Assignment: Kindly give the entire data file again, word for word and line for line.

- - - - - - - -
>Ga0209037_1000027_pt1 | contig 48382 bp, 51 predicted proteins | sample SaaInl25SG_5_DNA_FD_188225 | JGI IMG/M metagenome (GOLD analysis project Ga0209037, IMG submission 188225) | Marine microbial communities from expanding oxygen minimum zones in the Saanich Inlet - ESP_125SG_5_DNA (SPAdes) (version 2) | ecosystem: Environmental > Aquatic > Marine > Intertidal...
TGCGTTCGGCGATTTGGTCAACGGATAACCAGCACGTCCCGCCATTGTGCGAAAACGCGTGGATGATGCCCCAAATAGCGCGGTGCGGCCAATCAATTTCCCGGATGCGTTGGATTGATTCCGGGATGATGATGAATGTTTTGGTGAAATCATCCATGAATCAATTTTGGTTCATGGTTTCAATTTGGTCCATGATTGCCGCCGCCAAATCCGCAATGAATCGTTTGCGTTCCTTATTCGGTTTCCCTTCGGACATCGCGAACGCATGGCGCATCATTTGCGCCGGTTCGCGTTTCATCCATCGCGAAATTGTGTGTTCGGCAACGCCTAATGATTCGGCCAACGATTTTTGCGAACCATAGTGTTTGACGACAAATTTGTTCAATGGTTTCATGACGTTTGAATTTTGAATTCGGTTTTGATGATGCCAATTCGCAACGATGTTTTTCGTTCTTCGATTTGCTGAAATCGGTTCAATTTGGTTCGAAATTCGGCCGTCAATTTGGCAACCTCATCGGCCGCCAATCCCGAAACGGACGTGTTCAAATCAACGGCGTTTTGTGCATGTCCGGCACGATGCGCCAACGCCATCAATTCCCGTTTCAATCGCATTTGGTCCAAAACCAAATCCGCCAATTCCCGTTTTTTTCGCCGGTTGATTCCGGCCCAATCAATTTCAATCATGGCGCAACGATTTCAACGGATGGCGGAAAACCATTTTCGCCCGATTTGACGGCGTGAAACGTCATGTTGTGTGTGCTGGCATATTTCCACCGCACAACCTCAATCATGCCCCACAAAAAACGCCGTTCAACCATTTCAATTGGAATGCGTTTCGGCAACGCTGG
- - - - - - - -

>Ga0209037_1000027_pt1 | contig 48382 bp, 51 predicted proteins | sample SaaInl25SG_5_DNA_FD_188225 | JGI IMG/M metagenome (GOLD analysis project Ga0209037, IMG submission 188225) | Marine microbial communities from expanding oxygen minimum zones in the Saanich Inlet - ESP_125SG_5_DNA (SPAdes) (version 2) | ecosystem: Environmental > Aquatic > Marine > Intertidal...
TGCGTTCGGCGATTTGGTCAACGGATAACCAGCACGTCCCGCCATTGTGCGAAAACGCGTGGATGATGCCCCAAATAGCGCGGTGCGGCCAATCAATTTCCCGGATGCGTTGGATTGATTCCGGGATGATGATGAATGTTTTGGTGAAATCATCCATGAATCAATTTTGGTTCATGGTTTCAATTTGGTCCATGATTGCCGCCGCCAAATCCGCAATGAATCGTTTGCGTTCCTTATTCGGTTTCCCTTCGGACATCGCGAACGCATGGCGCATCATTTGCGCCGGTTCGCGTTTCATCCATCGCGAAATTGTGTGTTCGGCAACGCCTAATGATTCGGCCAACGATTTTTGCGAACCATAGTGTTTGACGACAAATTTGTTCAATGGTTTCATGACGTTTGAATTTTGAATTCGGTTTTGATGATGCCAATTCGCAACGATGTTTTTCGTTCTTCGATTTGCTGAAATCGGTTCAATTTGGTTCGAAATTCGGCCGTCAATTTGGCAACCTCATCGGCCGCCAATCCCGAAACGGACGTGTTCAAATCAACGGCGTTTTGTGCATGTCCGGCACGATGCGCCAACGCCATCAATTCCCGTTTCAATCGCATTTGGTCCAAAACCAAATCCGCCAATTCCCGTTTTTTTCGCCGGTTGATTCCGGCCCAATCAATTTCAATCATGGCGCAACGATTTCAACGGATGGCGGAAAACCATTTTCGCCCGATTTGACGGCGTGAAACGTCATGTTGTGTGTGCTGGCATATTTCCACCGCACAACCTCAATCATGCCCCACAAAAAACGCCGTTCAACCATTTCAATTGGAATGCGTTTCGGCAACGCTGG